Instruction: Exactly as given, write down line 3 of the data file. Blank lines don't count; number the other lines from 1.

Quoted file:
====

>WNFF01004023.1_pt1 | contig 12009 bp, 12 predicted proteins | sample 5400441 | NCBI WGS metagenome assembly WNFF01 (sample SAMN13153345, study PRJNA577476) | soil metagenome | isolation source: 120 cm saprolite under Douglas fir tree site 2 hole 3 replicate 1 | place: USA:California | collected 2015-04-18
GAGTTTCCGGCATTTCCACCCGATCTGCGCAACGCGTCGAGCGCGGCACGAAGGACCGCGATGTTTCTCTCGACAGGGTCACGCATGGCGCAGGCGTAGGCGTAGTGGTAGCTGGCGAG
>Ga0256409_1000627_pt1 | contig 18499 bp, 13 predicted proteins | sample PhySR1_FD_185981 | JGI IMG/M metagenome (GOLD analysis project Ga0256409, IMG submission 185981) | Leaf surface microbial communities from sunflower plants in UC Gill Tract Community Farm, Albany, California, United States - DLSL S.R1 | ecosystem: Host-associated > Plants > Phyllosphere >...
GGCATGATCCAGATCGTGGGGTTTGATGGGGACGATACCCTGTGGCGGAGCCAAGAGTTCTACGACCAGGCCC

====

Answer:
>Ga0256409_1000627_pt1 | contig 18499 bp, 13 predicted proteins | sample PhySR1_FD_185981 | JGI IMG/M metagenome (GOLD analysis project Ga0256409, IMG submission 185981) | Leaf surface microbial communities from sunflower plants in UC Gill Tract Community Farm, Albany, California, United States - DLSL S.R1 | ecosystem: Host-associated > Plants > Phyllosphere >...